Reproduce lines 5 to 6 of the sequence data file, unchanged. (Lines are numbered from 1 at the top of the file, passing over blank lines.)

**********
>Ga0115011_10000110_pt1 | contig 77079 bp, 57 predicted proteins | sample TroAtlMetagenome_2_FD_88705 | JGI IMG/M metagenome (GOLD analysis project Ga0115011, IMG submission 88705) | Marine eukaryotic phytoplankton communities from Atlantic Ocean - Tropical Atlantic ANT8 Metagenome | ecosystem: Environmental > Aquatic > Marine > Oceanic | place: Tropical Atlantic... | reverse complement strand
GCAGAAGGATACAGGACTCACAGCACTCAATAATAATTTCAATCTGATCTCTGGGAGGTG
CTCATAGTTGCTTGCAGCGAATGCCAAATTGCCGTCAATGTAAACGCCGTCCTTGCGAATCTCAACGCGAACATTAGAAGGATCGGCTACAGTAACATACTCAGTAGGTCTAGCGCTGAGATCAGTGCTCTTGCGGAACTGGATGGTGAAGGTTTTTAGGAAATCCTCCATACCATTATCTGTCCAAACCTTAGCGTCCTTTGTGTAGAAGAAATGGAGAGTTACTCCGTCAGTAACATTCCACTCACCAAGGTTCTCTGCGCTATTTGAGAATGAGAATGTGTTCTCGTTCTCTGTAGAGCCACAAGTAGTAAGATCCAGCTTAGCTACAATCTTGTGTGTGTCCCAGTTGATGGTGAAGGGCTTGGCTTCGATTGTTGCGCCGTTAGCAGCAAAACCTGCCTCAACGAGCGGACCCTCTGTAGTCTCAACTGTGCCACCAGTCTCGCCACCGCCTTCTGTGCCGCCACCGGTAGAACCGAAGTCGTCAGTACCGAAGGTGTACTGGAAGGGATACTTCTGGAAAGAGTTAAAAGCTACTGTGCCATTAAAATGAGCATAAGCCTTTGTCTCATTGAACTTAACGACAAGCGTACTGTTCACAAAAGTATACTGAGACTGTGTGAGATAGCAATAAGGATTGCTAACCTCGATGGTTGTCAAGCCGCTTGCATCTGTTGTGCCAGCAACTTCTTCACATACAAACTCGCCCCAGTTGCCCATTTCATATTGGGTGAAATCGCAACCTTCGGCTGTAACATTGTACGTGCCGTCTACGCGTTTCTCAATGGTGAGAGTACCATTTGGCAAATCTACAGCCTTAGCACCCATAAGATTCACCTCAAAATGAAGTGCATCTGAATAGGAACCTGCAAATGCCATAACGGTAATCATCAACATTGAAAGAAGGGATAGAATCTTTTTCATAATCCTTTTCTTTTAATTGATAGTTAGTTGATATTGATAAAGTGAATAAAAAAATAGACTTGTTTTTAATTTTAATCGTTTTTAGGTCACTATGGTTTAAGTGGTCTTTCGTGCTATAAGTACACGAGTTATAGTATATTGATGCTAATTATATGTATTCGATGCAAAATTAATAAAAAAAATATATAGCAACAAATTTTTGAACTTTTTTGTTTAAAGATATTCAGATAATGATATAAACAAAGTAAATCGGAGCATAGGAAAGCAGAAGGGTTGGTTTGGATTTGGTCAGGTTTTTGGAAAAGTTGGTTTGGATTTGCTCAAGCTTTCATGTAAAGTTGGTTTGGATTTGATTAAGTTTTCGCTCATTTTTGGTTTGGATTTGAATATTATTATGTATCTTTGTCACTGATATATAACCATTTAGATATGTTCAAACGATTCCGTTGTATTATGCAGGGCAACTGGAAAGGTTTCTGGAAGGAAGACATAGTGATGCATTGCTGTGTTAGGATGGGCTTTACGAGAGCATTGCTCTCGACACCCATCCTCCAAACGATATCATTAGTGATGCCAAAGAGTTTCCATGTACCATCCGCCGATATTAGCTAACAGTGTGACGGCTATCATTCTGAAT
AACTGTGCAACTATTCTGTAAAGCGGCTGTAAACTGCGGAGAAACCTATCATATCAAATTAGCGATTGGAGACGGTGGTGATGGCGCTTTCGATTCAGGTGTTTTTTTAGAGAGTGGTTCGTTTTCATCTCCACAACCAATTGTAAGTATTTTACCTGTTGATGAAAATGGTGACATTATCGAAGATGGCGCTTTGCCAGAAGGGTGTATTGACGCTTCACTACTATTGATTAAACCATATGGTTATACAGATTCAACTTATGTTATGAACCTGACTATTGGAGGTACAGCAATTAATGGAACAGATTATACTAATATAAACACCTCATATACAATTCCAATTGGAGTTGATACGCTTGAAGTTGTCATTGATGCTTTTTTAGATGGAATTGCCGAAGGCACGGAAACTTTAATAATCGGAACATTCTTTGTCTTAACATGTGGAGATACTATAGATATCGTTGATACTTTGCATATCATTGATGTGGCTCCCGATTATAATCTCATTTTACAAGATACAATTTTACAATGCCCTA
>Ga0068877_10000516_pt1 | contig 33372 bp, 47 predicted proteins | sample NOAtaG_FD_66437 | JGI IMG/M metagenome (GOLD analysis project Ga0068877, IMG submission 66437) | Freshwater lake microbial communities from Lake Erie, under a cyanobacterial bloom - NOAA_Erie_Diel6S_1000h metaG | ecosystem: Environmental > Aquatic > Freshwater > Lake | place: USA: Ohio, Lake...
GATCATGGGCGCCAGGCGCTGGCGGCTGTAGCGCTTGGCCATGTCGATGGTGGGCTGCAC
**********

>Ga0068877_10000516_pt1 | contig 33372 bp, 47 predicted proteins | sample NOAtaG_FD_66437 | JGI IMG/M metagenome (GOLD analysis project Ga0068877, IMG submission 66437) | Freshwater lake microbial communities from Lake Erie, under a cyanobacterial bloom - NOAA_Erie_Diel6S_1000h metaG | ecosystem: Environmental > Aquatic > Freshwater > Lake | place: USA: Ohio, Lake...
GATCATGGGCGCCAGGCGCTGGCGGCTGTAGCGCTTGGCCATGTCGATGGTGGGCTGCAC